EASA, the regulating aviation authority for the European Union, has released guidance for the development of vertiports supporting aerial mobility. The specifications are built to give private developers and government officials information to make informed decisions and design choices about the operation of eVTOL aircraft at vertiports.

EASA prescribes an “obstacle free volume” for eVTOL operation in their recent guide to vertiport builders.

With safety and environmental impact at the top of the priority list for EASA, the specifications aim to illustrate how vertiport facilities can integrate into dense urban environment without negatively impacting the surrounding areas.  This is first achieved by prescribing an “obstacle free volume” above the site, similar to regulations surrounding approach airspace into existing commercial airports. The study also recommends developers explore the development of noise abatement procedures to minimize impact on the urban environment. 

“Urban air mobility is a completely new field of aviation and we therefore have a unique opportunity to develop a set of infrastructure requirements from scratch,” Patrick Ky, Executive Director of EASA said. “With the world’s first guidance for safe vertiport operations, EASA’s ambition is to provide our stakeholders with the ‘gold standard’ when it comes to safe vertiport design and operational frameworks. By harmonizing design and operational standards for vertiports we will support European industry, who are already starting to embark on exciting projects in Europe and around the world to make new urban air mobility a reality.”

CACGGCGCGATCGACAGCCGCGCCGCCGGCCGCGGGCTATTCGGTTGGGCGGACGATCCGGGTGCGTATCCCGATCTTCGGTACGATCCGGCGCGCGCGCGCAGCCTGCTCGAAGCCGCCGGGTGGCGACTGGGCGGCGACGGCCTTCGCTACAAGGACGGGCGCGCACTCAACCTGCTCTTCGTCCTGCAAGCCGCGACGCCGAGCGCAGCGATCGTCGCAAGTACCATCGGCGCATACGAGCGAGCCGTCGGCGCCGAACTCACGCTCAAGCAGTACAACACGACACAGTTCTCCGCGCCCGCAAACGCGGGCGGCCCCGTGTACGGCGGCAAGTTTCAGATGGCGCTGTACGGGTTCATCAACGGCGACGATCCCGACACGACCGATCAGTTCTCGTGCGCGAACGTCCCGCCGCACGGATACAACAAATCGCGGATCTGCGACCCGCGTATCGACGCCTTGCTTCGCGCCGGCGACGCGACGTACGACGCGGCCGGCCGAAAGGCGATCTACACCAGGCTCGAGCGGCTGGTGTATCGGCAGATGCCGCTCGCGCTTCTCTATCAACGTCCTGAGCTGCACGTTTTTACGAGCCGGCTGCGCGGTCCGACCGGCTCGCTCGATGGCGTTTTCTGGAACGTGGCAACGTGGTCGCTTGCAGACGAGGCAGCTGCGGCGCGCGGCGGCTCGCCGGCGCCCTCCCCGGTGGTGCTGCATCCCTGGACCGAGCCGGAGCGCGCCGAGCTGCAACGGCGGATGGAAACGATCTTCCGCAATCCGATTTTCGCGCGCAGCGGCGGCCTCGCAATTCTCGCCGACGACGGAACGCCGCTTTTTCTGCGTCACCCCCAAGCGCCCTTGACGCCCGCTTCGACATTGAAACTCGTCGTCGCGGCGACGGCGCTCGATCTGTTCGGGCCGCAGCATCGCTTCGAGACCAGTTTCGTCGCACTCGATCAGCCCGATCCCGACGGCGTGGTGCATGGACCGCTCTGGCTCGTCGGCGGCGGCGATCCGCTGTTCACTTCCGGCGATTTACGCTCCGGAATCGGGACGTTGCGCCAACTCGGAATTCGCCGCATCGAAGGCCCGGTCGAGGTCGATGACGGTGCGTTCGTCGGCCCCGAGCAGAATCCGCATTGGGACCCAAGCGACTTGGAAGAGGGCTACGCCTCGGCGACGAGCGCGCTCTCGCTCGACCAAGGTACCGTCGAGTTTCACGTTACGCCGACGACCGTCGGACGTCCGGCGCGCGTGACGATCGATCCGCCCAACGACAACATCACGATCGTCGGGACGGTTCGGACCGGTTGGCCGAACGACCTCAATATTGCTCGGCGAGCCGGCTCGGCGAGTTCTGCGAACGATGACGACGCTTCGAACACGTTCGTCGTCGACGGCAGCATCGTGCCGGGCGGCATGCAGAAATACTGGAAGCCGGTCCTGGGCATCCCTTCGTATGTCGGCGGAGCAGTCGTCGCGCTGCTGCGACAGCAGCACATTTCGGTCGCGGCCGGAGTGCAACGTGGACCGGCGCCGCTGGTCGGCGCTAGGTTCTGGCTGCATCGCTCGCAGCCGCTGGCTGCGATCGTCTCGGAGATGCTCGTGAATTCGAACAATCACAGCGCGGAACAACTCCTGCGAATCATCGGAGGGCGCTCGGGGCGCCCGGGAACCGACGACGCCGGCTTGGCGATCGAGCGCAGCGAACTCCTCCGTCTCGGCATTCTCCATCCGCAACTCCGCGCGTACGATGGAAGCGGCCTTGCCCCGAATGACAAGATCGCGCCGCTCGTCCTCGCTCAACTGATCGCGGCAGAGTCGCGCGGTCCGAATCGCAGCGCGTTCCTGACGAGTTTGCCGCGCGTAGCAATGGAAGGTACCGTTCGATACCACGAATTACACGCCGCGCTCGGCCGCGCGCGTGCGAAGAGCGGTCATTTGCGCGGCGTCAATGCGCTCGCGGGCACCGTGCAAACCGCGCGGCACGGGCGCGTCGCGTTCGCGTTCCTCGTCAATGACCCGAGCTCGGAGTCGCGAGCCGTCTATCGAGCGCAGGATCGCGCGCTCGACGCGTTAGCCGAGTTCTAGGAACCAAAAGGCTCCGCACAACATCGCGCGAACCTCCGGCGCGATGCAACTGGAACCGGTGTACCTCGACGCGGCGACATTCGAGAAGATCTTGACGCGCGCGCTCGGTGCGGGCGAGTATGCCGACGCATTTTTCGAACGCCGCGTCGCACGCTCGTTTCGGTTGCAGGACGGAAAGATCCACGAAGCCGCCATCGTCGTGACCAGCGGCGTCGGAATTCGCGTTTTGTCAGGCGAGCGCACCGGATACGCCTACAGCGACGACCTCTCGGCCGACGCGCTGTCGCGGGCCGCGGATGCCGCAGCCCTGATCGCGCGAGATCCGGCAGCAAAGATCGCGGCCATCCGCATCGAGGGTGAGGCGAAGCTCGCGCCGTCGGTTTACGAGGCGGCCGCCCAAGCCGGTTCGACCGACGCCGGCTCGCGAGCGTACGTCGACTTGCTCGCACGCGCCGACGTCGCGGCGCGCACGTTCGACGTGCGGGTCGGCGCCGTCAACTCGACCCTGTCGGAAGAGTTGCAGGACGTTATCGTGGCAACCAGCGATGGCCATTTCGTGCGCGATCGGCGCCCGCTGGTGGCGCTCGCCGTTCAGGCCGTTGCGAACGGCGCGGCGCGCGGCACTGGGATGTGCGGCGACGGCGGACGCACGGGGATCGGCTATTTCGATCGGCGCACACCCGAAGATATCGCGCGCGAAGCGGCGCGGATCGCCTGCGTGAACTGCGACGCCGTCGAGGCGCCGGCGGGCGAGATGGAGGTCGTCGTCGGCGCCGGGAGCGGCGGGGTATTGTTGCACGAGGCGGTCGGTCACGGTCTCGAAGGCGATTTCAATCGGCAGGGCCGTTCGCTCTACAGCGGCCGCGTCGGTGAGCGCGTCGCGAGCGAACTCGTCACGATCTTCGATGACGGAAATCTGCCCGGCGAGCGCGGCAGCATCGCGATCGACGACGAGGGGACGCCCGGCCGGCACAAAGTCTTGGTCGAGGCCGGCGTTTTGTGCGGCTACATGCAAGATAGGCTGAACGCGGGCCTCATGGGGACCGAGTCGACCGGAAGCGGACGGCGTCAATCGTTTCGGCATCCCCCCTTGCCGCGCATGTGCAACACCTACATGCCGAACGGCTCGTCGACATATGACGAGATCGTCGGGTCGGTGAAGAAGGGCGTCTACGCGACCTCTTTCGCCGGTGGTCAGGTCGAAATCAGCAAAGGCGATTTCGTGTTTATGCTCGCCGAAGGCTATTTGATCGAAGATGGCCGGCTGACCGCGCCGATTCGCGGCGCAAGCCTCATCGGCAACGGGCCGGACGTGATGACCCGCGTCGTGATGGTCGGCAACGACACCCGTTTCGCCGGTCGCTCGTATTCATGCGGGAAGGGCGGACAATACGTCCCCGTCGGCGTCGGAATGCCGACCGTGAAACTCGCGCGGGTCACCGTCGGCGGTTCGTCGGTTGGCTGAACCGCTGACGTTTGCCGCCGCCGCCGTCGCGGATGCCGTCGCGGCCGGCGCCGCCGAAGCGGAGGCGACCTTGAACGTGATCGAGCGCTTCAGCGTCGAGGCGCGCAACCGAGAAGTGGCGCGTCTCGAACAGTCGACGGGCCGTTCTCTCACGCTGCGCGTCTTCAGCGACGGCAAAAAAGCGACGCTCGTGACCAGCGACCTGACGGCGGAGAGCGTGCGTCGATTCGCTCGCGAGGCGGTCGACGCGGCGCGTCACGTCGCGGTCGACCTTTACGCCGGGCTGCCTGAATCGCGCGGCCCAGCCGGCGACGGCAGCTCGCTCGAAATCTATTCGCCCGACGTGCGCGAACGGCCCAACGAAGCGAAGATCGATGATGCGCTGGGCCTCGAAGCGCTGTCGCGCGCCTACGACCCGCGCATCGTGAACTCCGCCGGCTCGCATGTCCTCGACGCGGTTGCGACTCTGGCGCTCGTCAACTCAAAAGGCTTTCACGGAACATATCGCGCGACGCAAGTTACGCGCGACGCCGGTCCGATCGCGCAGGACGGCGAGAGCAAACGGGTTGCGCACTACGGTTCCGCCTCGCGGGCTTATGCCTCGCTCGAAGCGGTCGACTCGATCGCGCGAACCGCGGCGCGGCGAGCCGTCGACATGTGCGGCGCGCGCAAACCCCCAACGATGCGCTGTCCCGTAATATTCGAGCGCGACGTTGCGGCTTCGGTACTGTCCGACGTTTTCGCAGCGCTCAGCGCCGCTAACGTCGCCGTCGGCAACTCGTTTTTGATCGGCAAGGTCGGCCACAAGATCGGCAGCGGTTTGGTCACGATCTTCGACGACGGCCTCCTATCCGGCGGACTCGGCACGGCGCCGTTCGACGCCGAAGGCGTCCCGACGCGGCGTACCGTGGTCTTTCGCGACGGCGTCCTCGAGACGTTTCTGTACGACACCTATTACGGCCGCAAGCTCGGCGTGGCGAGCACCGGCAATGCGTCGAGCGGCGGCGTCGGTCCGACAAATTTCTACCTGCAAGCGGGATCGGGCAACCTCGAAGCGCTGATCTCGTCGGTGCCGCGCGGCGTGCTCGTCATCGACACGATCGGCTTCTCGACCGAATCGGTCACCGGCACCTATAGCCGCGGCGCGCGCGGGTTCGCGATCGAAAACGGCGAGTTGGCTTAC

The specifications were authored by EASA in cooperation with leading manufactures and infrastructure developers. The next step will be for EASA to develop hard coded regulatory requirements for vertiport design, construction, and operation. 

Why it matters: As eVTOL products near entry to commercial service, the infrastructure space is heating up just as much. With the development of standardized landing and takeoff facilities, regulators will have an opportunity to create a safe and minimally envasive environment for aerial mobility. As EASA continues to develop regulations for aerial mobility, expect so see similar studies from the FAA and other regulatory bodies.

Posted by Ross Piscoran